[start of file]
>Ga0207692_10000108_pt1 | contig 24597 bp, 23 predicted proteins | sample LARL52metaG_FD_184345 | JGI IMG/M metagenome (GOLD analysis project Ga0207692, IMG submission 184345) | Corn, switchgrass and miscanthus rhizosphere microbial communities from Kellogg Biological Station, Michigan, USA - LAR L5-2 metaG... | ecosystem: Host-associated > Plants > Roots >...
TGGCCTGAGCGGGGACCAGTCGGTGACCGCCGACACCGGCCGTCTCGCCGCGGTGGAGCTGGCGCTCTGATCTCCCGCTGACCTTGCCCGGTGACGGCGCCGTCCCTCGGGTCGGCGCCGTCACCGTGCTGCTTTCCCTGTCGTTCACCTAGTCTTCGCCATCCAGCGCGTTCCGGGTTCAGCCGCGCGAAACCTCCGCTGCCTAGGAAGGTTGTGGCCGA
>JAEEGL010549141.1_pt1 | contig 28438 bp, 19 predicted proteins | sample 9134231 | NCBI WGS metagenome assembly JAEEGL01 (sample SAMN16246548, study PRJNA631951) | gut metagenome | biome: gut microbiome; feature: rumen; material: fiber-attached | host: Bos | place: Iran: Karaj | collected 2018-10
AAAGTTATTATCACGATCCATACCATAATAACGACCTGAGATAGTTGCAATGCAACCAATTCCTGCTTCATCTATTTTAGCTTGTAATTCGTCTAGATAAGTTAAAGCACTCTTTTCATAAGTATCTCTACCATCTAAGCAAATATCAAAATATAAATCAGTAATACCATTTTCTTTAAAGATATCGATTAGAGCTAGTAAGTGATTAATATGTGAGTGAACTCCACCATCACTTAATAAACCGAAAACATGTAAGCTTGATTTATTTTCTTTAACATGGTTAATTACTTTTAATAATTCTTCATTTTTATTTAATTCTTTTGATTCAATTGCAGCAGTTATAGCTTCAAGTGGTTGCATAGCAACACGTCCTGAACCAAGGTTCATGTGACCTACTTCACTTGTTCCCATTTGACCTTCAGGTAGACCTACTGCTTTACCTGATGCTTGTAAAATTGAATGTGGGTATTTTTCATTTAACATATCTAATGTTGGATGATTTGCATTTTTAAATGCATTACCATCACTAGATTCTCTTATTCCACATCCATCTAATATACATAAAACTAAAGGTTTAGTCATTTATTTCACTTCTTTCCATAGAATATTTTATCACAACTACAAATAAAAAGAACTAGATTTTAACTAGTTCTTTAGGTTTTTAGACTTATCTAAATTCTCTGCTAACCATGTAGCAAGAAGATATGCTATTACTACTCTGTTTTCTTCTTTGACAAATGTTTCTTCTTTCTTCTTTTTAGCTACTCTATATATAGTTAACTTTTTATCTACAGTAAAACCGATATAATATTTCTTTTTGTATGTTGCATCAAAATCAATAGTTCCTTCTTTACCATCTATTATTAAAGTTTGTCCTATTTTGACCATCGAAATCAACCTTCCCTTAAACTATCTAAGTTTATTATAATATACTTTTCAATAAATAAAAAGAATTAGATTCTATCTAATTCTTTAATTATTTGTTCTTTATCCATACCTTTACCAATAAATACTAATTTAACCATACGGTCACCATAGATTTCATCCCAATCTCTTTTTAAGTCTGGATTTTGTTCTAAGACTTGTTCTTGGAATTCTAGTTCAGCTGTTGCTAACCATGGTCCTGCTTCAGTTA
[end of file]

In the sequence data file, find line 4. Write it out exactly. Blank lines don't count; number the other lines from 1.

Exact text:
AAAGTTATTATCACGATCCATACCATAATAACGACCTGAGATAGTTGCAATGCAACCAATTCCTGCTTCATCTATTTTAGCTTGTAATTCGTCTAGATAAGTTAAAGCACTCTTTTCATAAGTATCTCTACCATCTAAGCAAATATCAAAATATAAATCAGTAATACCATTTTCTTTAAAGATATCGATTAGAGCTAGTAAGTGATTAATATGTGAGTGAACTCCACCATCACTTAATAAACCGAAAACATGTAAGCTTGATTTATTTTCTTTAACATGGTTAATTACTTTTAATAATTCTTCATTTTTATTTAATTCTTTTGATTCAATTGCAGCAGTTATAGCTTCAAGTGGTTGCATAGCAACACGTCCTGAACCAAGGTTCATGTGACCTACTTCACTTGTTCCCATTTGACCTTCAGGTAGACCTACTGCTTTACCTGATGCTTGTAAAATTGAATGTGGGTATTTTTCATTTAACATATCTAATGTTGGATGATTTGCATTTTTAAATGCATTACCATCACTAGATTCTCTTATTCCACATCCATCTAATATACATAAAACTAAAGGTTTAGTCATTTATTTCACTTCTTTCCATAGAATATTTTATCACAACTACAAATAAAAAGAACTAGATTTTAACTAGTTCTTTAGGTTTTTAGACTTATCTAAATTCTCTGCTAACCATGTAGCAAGAAGATATGCTATTACTACTCTGTTTTCTTCTTTGACAAATGTTTCTTCTTTCTTCTTTTTAGCTACTCTATATATAGTTAACTTTTTATCTACAGTAAAACCGATATAATATTTCTTTTTGTATGTTGCATCAAAATCAATAGTTCCTTCTTTACCATCTATTATTAAAGTTTGTCCTATTTTGACCATCGAAATCAACCTTCCCTTAAACTATCTAAGTTTATTATAATATACTTTTCAATAAATAAAAAGAATTAGATTCTATCTAATTCTTTAATTATTTGTTCTTTATCCATACCTTTACCAATAAATACTAATTTAACCATACGGTCACCATAGATTTCATCCCAATCTCTTTTTAAGTCTGGATTTTGTTCTAAGACTTGTTCTTGGAATTCTAGTTCAGCTGTTGCTAACCATGGTCCTGCTTCAGTTA